But McDonald’s? Now, that’s new.
On March 3, a handful of activists from Zdravmol, a youth organization and a joint project of the Federal Agency for Youth Policy and the obstreperous youth movement Nashi, gathered in front of a Moscow McDonald’s and chanted: “Thank you, McDonald’s, for our 11th ranking.” They were venting their anger at one of Russia’s poorest medal tallies ever at a Winter Olympics – only three golds at the Vancouver games.
Zdravmol was founded in December 2009 with the aim of raising awareness of health matters among young people. Flash mobs are among its favorite tactics.
This time, they were not frightening smokers on the street but reenacting the Winter Games dressed as obese Olympians, within a stone’s throw of the Olympic sports complex. The site was aptly chosen, although they had to postpone their picketing and revamp their posters as Russia slid ever further down the medals table.
Ironically, McDonald’s arrived in Russia in the first place after a chance meeting between a senior chairman of McDonald’s Canada and a Soviet Olympic delegation at the Montreal Games in 1976. The opening of the first restaurant in Russia -- at Pushkin Square on January 31, 1990 -- is still unrivaled in terms of queue lengths. McDonald’s has fared exceptionally well in Russia ever since.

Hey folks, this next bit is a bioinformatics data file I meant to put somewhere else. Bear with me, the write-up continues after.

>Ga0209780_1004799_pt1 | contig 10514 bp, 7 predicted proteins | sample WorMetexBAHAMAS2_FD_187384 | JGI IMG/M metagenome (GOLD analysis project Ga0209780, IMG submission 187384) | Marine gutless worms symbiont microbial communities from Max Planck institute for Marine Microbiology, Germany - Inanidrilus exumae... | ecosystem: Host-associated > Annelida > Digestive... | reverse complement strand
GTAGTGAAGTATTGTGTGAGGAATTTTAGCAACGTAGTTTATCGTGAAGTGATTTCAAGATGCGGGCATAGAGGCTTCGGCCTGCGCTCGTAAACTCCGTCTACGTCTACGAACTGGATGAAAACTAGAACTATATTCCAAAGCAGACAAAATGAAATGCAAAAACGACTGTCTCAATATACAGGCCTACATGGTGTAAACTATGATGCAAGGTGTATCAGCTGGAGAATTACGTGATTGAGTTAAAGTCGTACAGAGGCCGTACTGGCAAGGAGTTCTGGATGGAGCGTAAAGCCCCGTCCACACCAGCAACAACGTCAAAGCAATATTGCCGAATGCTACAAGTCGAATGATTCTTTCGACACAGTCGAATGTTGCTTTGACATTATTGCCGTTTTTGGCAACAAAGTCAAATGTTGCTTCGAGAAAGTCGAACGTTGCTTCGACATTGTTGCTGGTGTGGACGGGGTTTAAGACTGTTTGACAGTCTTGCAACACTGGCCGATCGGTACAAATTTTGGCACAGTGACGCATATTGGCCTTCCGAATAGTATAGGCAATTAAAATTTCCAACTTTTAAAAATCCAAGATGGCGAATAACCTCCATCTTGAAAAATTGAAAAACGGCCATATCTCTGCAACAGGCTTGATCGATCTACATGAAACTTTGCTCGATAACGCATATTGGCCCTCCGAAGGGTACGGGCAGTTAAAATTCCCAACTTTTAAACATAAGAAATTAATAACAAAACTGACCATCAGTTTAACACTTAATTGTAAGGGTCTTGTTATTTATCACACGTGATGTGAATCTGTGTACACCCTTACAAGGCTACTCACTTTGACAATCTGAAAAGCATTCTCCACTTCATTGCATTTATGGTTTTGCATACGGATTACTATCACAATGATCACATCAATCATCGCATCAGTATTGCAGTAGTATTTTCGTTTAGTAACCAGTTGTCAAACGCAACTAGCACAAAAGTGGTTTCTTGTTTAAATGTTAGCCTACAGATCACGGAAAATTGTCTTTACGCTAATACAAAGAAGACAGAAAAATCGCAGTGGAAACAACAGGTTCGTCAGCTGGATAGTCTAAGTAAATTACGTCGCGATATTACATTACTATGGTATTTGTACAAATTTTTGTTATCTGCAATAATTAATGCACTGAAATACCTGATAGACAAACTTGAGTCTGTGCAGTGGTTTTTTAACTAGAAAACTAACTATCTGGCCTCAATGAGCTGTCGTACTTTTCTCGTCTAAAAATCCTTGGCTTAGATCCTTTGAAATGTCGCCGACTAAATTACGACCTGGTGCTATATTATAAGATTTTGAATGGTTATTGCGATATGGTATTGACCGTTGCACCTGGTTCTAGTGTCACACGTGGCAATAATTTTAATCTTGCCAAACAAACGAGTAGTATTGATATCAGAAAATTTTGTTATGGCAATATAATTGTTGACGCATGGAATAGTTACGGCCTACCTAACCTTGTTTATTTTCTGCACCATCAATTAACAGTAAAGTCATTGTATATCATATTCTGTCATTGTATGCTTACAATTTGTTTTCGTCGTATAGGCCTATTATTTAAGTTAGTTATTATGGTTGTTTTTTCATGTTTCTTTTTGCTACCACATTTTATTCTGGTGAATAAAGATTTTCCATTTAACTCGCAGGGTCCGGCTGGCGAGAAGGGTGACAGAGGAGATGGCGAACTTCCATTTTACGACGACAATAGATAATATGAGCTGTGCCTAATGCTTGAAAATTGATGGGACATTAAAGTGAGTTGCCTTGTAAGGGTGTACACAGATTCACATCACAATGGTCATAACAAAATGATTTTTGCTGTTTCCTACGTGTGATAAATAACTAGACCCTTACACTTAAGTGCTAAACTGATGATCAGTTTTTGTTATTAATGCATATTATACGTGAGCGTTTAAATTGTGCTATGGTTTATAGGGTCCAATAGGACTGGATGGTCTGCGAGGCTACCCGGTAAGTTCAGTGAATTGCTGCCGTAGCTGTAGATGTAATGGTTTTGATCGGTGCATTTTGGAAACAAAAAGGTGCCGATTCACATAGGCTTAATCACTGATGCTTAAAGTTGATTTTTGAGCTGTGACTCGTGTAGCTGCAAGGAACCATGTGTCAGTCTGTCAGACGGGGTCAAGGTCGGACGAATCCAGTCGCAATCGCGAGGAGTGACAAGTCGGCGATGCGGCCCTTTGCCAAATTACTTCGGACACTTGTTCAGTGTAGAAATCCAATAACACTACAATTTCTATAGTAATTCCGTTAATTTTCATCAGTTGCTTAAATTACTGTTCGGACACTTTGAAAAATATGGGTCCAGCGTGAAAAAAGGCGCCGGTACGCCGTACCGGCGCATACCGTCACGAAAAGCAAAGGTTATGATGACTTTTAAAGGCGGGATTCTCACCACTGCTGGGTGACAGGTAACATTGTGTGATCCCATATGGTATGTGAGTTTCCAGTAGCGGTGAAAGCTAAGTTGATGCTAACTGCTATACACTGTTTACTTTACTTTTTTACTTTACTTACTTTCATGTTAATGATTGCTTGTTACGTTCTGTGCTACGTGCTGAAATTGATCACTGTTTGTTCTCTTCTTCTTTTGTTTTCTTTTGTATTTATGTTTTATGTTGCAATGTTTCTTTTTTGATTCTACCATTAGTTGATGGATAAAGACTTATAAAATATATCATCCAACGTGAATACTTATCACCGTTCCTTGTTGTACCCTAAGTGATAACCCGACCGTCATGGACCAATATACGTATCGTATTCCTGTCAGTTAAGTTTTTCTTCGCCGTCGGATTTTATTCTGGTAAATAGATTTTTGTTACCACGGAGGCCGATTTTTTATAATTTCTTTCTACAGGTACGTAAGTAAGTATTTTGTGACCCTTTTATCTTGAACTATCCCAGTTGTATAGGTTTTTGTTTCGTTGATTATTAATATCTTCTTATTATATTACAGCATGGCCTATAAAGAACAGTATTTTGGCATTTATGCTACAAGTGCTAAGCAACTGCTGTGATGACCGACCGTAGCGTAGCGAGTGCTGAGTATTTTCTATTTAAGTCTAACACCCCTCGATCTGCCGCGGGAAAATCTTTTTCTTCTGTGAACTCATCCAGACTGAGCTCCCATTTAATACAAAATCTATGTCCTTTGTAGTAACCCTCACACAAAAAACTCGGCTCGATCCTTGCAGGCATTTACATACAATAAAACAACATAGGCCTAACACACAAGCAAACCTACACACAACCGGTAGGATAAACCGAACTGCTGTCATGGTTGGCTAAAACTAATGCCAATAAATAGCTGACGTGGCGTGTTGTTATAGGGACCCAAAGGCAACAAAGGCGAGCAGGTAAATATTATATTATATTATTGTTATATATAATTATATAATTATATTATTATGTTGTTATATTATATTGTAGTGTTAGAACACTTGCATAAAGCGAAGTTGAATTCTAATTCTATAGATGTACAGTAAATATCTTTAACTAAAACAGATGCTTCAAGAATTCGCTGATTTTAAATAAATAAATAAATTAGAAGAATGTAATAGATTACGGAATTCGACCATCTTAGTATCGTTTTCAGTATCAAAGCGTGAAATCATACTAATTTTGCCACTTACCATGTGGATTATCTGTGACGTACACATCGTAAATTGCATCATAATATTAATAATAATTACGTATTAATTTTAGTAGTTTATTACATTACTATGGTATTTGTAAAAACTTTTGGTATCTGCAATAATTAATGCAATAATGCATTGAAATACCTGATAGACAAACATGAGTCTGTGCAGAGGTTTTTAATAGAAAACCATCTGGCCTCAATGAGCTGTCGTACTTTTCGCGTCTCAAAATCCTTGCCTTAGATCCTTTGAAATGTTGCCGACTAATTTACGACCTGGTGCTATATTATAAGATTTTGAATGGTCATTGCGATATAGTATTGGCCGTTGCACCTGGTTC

Obesity is not uncommon in Russia, and looking for external enemies is a common Russian motif, too.
So why then did President Dmitry Medvedev ask those officials in charge of preparing Russia’s athletes to step down? Leonid Tyagachov, head of Russia’s Olympic Committee, did so on March 3. Sports, Tourism, and Youth Policy Minister Vitaly Mutko (who incidentally oversees the Zdravmol movement) did not.
The editor in chief of “Nezavisimaya Gazeta,” Konstantin Remchukov, blames Russia’s poor showing in Vancouver on the “low intellectual and organizational level of sports management,” while Anton Sikharulidze, a gold medal-winning figure skater in 2002 and chairman of the State Duma’s Committee on Physical Culture and Sports, harshly criticized leading officials, too.
Russian oligarch Mikhail Prokhorov, president of the national Biathlon Union and habitué of the French ski resort of Courchevel, has published a strategy paper on his blog, according to which Russia could win up to 12 gold medals and 40 to 50 medals overall in Sochi in 2014, outperforming even the Soviet Union’s own premium showing in Innsbruck in 1976 (27 medals in total) and quadrupling the gold medals and more than tripling Russia’s overall medal yield in Vancouver.
Good luck! After all, there are still four years to go until Sochi, and the Canadian team somehow managed to double its gold medal haul (14) compared with its performance in Turin in 2006.
-- Fabian Burkhardt